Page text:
Each generation of architects seems to establish their own language of visual presentation. The crisp graphite lines and dramatic perspective drawings characterize the 50’s and 60’s. Bold water colors and loose geometries are reminiscent of the 70’s, the occasional clip-art guy with mustache and sports jacket thrown in for good measure. While these examples seem humorous and dated today they were the Hotty McHottersons of the time. Today’s blog entry is in pursuit of the current zeitgeist of visual language. You know us well enough by now to know that we’re not going to exhibit high-end presentations from the starchitects and mega-shops out there. We don’t think that it will be these enterprises that set the curve with their armies of lowly paid interns and exclusive modeling software. If you ask us, it will be the small shops in the trenches of practice and academia that will be most infectious with the new language because they have the same common denominators as the majority of us in terms of resources, staff & software; it’s just that they’re using these resources more intelligently and doing more with them. We’ve selected several groups that we’ve come across over the years and, in our opinion, they are forming the new visual protocol. The new language seems to be moving away from fashion, is taking on more analysis and is communicating more technical data. More important than the sexy imagery, it is the thinking behind these presentations that is generating the new language. Let us know who’s setting the curve for you…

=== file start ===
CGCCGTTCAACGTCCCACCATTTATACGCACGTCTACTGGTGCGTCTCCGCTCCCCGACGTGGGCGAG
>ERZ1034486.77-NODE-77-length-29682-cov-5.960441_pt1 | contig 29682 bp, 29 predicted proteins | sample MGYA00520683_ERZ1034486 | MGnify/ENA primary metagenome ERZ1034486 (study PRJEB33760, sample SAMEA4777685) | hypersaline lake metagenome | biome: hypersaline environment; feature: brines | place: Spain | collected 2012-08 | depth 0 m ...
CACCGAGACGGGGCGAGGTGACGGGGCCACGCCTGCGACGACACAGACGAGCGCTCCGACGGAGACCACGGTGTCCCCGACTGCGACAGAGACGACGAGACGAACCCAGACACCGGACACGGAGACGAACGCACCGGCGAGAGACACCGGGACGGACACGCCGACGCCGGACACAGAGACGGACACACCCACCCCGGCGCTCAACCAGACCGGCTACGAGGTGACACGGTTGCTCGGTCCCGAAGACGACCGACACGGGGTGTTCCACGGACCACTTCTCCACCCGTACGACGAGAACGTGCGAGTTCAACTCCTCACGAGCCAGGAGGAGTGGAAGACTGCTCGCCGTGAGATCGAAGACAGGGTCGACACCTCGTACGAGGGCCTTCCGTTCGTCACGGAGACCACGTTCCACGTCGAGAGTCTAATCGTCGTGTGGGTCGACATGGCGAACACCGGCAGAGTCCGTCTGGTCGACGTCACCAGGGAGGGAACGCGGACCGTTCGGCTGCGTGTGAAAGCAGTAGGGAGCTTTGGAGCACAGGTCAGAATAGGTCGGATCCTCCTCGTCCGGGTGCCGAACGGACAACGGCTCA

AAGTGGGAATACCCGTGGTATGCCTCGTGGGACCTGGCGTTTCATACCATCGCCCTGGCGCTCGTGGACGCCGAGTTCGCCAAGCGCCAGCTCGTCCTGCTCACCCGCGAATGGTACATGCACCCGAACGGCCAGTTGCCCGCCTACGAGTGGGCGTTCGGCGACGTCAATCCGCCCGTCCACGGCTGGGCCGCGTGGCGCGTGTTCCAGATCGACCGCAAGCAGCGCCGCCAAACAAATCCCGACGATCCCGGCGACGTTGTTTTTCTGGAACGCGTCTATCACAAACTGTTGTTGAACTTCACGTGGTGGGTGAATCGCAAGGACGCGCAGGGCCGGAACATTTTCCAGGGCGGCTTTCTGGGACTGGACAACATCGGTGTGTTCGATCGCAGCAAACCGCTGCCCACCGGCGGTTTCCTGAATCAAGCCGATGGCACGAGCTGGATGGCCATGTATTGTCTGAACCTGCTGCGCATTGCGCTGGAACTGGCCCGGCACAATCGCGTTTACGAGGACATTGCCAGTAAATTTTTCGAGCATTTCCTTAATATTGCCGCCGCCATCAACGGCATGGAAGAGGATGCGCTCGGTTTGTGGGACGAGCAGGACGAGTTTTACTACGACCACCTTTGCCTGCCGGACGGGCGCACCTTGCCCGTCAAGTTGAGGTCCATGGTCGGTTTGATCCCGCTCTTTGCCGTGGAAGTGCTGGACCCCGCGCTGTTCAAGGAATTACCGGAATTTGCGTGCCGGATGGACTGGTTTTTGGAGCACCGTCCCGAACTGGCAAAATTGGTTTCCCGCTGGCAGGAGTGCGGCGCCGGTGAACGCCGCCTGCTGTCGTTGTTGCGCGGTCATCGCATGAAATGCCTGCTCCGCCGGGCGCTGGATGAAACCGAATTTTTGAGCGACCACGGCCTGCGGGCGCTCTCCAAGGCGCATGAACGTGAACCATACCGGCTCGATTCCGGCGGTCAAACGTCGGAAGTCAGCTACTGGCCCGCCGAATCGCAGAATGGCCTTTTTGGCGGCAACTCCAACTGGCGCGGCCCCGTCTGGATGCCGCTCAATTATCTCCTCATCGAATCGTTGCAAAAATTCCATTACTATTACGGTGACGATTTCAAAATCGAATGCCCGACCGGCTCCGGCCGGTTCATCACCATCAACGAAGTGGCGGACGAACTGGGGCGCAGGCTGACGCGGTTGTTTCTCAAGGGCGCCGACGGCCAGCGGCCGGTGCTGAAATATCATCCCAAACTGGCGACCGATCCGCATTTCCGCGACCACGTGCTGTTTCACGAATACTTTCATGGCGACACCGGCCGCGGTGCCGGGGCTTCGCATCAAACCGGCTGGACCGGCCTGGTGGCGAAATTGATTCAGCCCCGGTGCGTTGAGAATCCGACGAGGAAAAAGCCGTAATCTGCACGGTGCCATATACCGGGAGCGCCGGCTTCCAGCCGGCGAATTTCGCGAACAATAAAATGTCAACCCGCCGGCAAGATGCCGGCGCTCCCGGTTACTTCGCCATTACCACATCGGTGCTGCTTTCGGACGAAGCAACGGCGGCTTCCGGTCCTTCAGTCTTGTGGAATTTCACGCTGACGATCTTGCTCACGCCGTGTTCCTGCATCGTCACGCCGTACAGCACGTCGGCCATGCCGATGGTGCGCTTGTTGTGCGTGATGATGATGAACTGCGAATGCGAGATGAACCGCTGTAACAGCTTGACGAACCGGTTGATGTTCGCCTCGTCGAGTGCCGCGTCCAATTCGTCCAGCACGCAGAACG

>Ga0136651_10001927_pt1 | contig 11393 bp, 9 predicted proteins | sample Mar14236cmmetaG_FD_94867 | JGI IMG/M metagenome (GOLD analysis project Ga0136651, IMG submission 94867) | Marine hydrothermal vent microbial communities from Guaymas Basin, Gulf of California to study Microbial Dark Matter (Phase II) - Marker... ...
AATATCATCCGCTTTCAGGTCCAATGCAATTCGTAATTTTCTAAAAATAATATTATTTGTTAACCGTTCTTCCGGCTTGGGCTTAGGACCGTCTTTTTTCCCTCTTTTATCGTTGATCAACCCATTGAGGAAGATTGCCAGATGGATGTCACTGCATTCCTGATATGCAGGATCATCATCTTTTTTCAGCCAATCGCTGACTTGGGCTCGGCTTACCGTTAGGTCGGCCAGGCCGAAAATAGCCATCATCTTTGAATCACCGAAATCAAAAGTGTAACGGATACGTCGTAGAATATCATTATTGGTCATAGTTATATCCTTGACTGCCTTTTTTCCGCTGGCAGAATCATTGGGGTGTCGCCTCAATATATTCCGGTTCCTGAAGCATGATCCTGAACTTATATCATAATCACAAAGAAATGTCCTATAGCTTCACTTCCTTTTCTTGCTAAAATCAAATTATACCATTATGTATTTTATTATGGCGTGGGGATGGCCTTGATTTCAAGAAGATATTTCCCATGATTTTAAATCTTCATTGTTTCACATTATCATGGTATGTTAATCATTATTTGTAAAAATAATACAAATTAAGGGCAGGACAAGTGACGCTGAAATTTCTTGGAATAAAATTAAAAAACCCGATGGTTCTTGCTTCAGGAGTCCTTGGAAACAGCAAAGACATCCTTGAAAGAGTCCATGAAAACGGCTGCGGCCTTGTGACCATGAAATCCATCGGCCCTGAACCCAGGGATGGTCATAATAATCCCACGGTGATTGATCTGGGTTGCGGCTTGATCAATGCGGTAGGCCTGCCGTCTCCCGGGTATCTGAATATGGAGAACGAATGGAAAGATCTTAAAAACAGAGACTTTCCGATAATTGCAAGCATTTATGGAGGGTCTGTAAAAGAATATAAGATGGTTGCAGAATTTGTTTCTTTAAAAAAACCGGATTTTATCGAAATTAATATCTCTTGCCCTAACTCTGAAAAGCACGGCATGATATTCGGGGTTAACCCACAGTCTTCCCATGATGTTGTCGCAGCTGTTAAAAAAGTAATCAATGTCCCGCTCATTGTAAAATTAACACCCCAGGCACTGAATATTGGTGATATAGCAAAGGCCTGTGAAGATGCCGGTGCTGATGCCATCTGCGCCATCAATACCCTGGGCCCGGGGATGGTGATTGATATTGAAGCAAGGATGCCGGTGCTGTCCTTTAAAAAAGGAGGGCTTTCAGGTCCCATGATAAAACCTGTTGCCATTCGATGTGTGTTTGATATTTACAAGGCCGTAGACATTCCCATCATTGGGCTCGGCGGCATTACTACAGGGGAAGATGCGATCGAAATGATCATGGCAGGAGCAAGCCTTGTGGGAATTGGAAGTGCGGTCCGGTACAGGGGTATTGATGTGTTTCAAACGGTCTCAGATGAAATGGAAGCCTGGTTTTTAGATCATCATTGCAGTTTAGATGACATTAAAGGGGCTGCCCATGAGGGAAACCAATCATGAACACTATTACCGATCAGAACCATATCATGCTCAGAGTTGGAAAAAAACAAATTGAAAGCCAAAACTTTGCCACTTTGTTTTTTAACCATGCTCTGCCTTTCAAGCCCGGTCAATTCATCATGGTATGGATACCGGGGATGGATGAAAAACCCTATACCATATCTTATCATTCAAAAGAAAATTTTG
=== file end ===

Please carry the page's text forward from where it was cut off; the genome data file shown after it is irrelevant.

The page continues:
Cutting sections within a perspective drawing is a very intelligent use of modeling programs. The section cut is clearly indicated with the orange highlight and the interiors elevations have definition. This single image is communicating information traditionally accomplished with a perspective, a section cut and interior elevations.
The image shows the efficiency of building a model once and getting multiple levels of information and imagery by turning on and off layers. Subtle shadows give the simple models a level of sophistication.
Palisades Glacier Mountain Hut
The drawing includes a dynamic element and explains the circulation.
Coney Island Pavilion
Using actual photos of graffiti as “decals” within the modeling program, the image achieves a gritty, urban feel. The series takes into account an aspect of urban weathering. Subtle lighting and ordinary weather conditions create a powerful presentation. The abstract people give a sense of scale and population without detracting from the rendering.
Living Smart Project
The imagery breaks the house apart like a piece of machinery.
Tangible representations are created by embedding photographs into the model.
They have an excellent collection of graffiti and tags on their website.
Portland Ariel Tram
The element of scale exists with the figures but the transparent shadow technique keeps the focus off the figures and on the architecture.
The landscaping is suggested but does not overwhelm the image. Site circulation and dynamics are added as a layer to the presentation.
Subtlety of light and shadow give a tangible impression of how the space may feel.
166 Perry Street
Using digital software to do what it does best – figuring out all of the intricacies and reflections of varying environmental conditions.
Penang Global City Center
The display and comprehension of extremely complex geometries.
Yucca Valley House
The use of extreme detail (even the lights have been precisely modeled) allows the rendering to serve as a form of quality control and troubleshooting for the finished work.
Preston Scott Cohen
Communicating the process of design and allowing an observer (or more importantly a client) to understand the geometrical evolution of a design.
Presenting, comparing and contrasting variations/mutations of form.
Clarifying and simplifying the complexities of hybrid geometries.
Neil M. Denari
Merging renderings with construction documents the renderings start to become technical data which could be used as reference in the field.